I´m using Raspbian on RaspBerry Pi and it´s working ok, but now I want to modify the distro according to my needs.

I know the source for the kernel is found in kernel.org, but I haven't been able to find the sources for Raspbian. Does anyone know where I can find them?

After i get the sources for the kernel and Raspbian and modify them how should I do it? Should I download everything to my PC running Ubuntu and then cross-compile the kernel and then the distro, so that I can create an image from scratch? What about the boot-loader?

Sorry to be asking all these newby questions, but I´ve never needed to modify any distros before, but now I want to learn.

The thing I need is a step forward in the right direction. At least get the C sources for Raspbian.

  • @goldilocks Ok, that's the source for the kernel. What about the source for the actual distro? Is it all there? Am I insane? Are my concepts wrong? Kernel is different from the actual distro, or is it not? Sorry for asking that here
    – morcillo
    Feb 19, 2013 at 14:04
  • It's probably not a whole lot different. The distro is kind-of defined by the package manager and the packages it is shipped with. Raspbian will be built with that kernel source. The modules they build into it will be their decision.
    – Jivings
    Feb 19, 2013 at 16:25

2 Answers 2


I want to modify the distro according to my needs. [...] What about the source for the actual distro? Is it all there? Am I insane?

The distro has sources, but these are either the same as or slightly patched versions of the original sources -- a distro does not really contain any original software per se (discounting the package manager), it is just an original configuration of such.

So there are the original sources and the probably mostly very similiar .src packages that are available via the package manager. I have never heard of someone rebuilding a particular distro from source, as this would be somewhat pointless, unless it is for use on a platform for which those sources have not been previously compiled (such as raspbian is to debian).

Bluntly then, it does sound a little insane. I would not consider compiling everything over again from source a very direct route toward "modify[ing] the distro according to my needs". To a certain extent, compile time options are useful, but I think only in a small minority of cases (for which you can source build without having to do the whole rest of the system).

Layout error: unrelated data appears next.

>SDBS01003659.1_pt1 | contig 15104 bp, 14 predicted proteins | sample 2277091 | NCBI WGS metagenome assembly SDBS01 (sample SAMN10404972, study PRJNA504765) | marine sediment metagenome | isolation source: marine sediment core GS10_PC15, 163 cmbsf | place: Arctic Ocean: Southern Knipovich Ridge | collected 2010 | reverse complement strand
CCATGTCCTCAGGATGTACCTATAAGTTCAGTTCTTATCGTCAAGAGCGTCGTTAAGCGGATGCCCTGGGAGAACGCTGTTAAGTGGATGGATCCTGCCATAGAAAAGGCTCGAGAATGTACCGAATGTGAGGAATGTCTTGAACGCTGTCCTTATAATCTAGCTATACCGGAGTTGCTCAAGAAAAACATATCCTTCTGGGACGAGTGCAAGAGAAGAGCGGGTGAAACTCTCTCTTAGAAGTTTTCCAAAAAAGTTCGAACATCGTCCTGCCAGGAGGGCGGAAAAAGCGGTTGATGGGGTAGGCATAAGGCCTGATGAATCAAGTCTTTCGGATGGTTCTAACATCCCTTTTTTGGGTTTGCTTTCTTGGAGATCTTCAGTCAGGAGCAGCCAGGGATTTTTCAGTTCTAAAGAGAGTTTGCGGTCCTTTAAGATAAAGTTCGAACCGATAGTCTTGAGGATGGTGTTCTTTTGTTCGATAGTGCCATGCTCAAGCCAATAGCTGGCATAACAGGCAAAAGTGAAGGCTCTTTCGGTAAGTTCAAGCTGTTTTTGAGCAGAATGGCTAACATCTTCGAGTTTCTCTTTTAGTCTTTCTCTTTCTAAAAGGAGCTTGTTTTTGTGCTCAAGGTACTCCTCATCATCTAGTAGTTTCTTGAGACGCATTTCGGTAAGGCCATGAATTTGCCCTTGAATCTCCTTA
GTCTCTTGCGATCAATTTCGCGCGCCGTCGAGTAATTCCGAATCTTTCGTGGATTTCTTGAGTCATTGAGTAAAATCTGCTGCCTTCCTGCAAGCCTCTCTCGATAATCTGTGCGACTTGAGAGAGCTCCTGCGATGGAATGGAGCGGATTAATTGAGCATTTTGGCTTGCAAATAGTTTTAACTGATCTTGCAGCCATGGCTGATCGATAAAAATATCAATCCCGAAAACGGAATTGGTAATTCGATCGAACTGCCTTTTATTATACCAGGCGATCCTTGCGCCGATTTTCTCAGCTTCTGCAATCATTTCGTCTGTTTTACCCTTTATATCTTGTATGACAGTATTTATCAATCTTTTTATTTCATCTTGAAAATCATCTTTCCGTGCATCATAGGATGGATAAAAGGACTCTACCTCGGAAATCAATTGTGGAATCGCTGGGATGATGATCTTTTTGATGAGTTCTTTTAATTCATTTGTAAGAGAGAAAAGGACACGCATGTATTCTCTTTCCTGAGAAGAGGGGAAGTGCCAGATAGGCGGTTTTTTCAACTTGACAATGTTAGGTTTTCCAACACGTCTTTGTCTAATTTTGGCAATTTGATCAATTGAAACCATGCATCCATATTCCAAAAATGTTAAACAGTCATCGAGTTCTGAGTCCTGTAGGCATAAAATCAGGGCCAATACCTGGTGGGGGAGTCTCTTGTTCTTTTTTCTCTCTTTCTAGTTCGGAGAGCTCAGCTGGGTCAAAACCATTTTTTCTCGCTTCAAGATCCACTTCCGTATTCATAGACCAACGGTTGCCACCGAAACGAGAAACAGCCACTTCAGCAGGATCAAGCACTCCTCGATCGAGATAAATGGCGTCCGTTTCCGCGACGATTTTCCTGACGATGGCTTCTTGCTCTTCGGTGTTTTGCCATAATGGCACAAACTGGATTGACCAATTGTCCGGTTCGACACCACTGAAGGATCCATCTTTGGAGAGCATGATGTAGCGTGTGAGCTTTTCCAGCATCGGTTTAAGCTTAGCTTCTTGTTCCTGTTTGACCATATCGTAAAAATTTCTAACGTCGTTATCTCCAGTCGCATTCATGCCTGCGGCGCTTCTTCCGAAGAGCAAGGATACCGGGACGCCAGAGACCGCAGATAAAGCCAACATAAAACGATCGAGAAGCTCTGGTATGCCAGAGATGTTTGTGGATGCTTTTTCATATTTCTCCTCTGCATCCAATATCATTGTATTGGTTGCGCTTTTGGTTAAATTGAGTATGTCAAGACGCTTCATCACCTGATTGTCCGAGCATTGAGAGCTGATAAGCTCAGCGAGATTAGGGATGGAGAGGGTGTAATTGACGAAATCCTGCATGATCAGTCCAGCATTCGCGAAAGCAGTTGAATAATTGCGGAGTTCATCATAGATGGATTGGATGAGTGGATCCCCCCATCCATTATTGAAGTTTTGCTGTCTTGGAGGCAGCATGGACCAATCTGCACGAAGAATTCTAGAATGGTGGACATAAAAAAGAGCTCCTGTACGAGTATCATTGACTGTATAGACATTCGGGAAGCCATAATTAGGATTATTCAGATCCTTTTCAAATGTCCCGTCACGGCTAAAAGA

The kernel is a little more straightforward, although unless there are specific things that you know you want from a kernel, rolling your own is a largely academic exercise (it won't make any real difference). I have cross compiled the raspbian 3.6.11+ kernel following the elinux guide using a crosstool-ng toolchain and it works, although there is a little bit of weirdness that followed from converting the 3.2.27+ /proc/config.gz to 3.6.11 -- eg, the ipt_LOG module was not built, which many people probably use in their iptables rules..that took a bit of tracking down.

I think your best is to first decide specifically what "your needs" are and then get opinions about how to address those specifics, rather than starting off down the "start from scratch" path. Customizing an install doesn't generally require a lot of re-compiling, whereas building one all over again will take you months (if ever) to sort out and probably end with you realizing the same thing (it was mostly a waste of time).

  • Your explanation was great, and you were right I just wanted to go through all that problem due to academical reasons. I wanted to know how to do it. I'm pretty used to working with microcontrollers with no operating system, but now I wanted to go to a higher level and I thought that was the right path. You've probably just saved me from a long and desperate life of compiling and crying. Thank you and I'll try what you suggested
    – morcillo
    Feb 20, 2013 at 0:46

@goldilocks provided a very sound answer on sources modification and why you don't really need that. I wanted to add that your real goal is probably getting some specific things configured - for that you can follow this simple route: mount the card image and modify its content to meet your specific needs, including semi-installing additional software or change default configuration (network interfaces, autoruns, additional scripts you may want to add).

This is what I do for my RPI boxes - I'm using them as smart home agents plugged into network in different areas of the house - they are able to discover network and start acting as soon as powered up.

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